OCCURRENCE OF EXPLOSIONS
An explosion is the product of chemical reactions accompanied by the sudden, rapid buildup of expanding gas pressure, producing violent physical disruption of the surrounding environment. The chemicals of forensic interest may be in various forms, either unreacted or exploded, in bulk or trace, homemade from easily available commercial products or strictly controlled commercial or military explosives.
Explosions are encountered in industrial accidents at shipyards, at chemical manufacturing or storage facilities, in households, and in crime cases related to mischief and terrorism. Such analyses are usually performed under great time pressures and urgency, especially in cases involving terrorism.
TYPES OF EXPLOSIONS
Explosions are classified according to the source or mechanism by which the explosive pressures are produced. They include mechanical, chemical, electrical or nuclear explosions. Examples of commonly encountered explosions include the rupture of a gas storage cylinder (mechanical), and detonation of an improvised explosive device (chemical).
PURPOSE OF EXPLOSION INVESTIGATION & ANALYSIS
Explosion investigations and analysis revolve around two key objectives:
(a) Ascertain its origin and cause, and
(b) Determine whether it was accidental or a crime has been committed.
Forensic findings must provide sufficient information on the factors and circumstances that led to the explosion, and assist the court in assessing and apportioning the responsibility and liability of parties involved.
WHAT CAN OUR EXPERTS DO FOR YOU?
The inherent destructiveness of an explosion often compromises much of the evidence left behind. Explosive ingredients, their precursors and by-products are either consumed in the blast or already present in the environment.
Our forensic experts are well-versed in post-blast debris recovery and can provide advice to investigators on the recovery and preservation of post-blast evidence. At times, we are activated to the scene to identify and collect relevant physical evidence. We are well aware of the technical challenges of post-blast debris analysis, and take into account the benefits and limitations of sample clean-up, extraction and analytical techniques when employing the appropriate methods to identify the energetic materials in post-blast evidence. Additionally, we incorporate findings from other forensic disciplines such as damage analysis to facilitate the reconstruction of events which led to the explosion. In addition to the identification of explosive ingredients, the report may also include findings on the type of packaging materials and electrical components used, and a reconstruction of the explosive device and event.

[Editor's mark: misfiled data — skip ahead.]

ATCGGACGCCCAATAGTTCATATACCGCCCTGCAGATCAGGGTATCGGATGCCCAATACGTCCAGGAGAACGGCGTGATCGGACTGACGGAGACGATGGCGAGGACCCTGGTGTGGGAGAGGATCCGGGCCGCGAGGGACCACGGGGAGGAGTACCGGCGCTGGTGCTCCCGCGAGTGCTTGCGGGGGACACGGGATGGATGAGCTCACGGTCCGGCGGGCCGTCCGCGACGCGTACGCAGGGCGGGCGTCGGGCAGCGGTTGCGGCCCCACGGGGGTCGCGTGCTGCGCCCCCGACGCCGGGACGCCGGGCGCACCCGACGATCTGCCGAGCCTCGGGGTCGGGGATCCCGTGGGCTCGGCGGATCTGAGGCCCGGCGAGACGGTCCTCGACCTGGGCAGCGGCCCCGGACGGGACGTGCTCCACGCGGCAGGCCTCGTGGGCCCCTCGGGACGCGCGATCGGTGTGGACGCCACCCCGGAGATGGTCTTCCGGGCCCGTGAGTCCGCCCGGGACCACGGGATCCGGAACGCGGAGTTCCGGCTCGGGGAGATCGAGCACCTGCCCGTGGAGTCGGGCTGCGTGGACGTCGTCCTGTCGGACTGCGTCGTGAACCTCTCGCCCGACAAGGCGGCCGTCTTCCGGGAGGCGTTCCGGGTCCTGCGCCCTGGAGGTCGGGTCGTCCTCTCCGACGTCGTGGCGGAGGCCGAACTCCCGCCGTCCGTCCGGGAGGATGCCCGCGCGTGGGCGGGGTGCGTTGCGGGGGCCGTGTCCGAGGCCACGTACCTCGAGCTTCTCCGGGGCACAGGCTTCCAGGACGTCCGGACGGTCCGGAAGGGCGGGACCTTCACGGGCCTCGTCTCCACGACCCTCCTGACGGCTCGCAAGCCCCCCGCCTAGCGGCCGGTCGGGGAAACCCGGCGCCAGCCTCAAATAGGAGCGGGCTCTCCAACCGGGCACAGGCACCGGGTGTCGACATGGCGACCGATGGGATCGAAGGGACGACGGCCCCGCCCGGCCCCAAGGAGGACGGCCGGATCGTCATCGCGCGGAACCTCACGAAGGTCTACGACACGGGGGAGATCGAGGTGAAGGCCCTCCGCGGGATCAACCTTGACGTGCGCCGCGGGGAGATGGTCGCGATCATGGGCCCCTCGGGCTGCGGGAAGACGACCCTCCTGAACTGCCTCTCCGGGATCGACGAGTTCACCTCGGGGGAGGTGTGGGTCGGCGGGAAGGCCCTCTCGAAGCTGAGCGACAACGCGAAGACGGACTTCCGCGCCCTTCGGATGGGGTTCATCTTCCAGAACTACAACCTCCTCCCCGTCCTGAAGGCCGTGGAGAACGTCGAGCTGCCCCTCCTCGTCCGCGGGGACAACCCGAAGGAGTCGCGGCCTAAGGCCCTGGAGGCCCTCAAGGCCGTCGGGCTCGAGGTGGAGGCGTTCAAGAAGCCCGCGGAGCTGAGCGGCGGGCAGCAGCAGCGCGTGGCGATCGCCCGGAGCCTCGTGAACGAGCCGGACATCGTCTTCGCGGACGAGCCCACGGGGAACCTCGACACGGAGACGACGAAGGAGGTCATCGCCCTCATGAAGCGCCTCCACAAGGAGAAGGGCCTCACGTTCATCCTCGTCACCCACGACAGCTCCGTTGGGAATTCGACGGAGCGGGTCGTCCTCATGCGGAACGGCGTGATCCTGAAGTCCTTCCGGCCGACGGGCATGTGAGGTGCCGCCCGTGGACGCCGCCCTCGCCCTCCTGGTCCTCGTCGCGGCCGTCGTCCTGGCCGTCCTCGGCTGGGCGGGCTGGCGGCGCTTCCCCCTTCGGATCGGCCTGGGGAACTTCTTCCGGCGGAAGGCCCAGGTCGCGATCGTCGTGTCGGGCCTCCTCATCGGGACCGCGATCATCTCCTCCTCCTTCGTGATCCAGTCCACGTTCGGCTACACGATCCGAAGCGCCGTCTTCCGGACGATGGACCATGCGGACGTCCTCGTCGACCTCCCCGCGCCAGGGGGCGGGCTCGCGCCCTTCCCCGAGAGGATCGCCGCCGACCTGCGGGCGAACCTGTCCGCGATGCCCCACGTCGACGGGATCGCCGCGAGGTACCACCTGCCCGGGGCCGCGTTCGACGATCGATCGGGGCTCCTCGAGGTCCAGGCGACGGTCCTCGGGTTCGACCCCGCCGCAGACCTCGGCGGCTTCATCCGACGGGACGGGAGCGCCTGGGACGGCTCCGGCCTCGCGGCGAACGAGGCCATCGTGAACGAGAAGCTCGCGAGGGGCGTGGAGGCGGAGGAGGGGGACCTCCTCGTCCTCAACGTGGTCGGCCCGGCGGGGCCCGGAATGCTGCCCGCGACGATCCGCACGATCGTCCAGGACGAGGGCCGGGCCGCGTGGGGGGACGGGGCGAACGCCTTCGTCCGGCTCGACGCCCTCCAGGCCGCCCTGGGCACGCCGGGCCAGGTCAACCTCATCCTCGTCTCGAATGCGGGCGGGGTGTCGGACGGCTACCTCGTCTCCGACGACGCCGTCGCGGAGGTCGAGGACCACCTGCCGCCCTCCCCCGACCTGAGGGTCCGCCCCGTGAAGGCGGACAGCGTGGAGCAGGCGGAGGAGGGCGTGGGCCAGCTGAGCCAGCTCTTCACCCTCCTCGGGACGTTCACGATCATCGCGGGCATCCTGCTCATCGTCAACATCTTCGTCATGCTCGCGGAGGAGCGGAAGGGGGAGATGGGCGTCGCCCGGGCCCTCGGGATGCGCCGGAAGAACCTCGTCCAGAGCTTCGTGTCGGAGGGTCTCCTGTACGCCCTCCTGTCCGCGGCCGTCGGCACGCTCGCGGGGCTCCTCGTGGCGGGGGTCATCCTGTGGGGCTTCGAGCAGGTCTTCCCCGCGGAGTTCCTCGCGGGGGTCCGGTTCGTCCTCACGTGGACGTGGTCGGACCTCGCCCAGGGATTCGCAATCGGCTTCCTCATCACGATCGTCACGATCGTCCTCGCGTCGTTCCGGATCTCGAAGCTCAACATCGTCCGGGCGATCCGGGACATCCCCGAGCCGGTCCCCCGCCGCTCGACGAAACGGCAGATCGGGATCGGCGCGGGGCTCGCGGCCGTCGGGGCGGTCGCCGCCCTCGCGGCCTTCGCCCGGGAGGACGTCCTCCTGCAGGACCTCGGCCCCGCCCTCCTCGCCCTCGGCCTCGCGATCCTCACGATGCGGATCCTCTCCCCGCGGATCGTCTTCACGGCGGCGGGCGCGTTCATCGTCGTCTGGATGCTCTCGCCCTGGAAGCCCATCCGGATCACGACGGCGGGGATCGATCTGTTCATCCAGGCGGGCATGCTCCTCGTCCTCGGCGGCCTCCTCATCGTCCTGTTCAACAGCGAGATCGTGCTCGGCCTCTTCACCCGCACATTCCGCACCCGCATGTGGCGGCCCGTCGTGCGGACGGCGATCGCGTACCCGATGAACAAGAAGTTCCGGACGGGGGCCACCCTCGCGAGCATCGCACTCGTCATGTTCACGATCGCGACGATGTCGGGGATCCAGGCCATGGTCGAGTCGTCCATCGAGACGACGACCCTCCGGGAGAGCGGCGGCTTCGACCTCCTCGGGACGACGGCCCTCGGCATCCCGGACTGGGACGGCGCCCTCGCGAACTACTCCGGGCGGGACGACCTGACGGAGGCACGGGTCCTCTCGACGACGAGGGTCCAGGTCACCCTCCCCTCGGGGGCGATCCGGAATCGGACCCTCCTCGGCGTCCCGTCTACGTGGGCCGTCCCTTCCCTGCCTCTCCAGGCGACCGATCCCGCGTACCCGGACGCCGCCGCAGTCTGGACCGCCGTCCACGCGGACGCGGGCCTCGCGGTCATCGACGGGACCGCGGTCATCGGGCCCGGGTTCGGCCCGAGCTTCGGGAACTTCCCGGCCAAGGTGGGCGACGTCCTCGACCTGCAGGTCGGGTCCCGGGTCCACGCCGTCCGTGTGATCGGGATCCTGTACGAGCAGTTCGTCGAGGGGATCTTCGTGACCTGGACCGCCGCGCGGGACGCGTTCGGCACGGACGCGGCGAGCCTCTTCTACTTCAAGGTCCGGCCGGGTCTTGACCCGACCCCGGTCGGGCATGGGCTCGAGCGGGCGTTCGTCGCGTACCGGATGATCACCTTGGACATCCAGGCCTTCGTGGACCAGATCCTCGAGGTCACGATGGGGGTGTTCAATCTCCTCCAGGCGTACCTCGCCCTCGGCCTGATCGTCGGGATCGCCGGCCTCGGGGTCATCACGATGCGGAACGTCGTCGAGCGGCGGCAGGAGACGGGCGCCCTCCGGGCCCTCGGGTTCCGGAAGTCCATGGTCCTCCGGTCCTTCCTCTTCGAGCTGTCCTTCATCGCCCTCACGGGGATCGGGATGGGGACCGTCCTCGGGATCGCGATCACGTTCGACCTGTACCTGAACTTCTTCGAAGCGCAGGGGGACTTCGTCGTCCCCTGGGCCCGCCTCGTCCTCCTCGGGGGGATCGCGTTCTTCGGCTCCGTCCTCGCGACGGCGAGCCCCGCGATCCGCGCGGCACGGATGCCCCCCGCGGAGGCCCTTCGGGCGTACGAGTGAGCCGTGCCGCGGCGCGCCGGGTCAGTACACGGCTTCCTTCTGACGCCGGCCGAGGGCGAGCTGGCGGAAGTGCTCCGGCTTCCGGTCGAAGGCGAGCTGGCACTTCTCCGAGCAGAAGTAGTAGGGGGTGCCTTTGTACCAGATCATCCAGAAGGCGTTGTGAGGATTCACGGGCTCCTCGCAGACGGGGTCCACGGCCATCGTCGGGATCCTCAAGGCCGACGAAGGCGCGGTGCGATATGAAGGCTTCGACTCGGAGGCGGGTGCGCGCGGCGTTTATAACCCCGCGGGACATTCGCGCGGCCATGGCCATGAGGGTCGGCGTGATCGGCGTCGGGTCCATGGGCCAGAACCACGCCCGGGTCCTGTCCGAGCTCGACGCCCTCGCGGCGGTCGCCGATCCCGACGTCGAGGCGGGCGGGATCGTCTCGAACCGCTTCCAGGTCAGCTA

Please call us at 6459 0494 or email us at firstname.lastname@example.org with your questions/problems or to request a quotation.
OUR PAST CASES:
These cases usually involved the use of energetic materials such as flammable chemicals and gases, high and low explosives:
- Chevron Oronite chemical explosion
- Benoi fire and explosion
- Compressed natural gas (CNG)-fuelled bus explosion
- Superbowl underground gas mains explosion
- Coroner’s inquiry: LPG gas explosion at Teo Ann Huay Kuan
- 1998 Jurong blast
To find out more about these cases and the challenges in the analysis of post-blast residues, look out for our article “Fire and Explosion” featured in the February 2016 issue of the Singapore Law Gazette.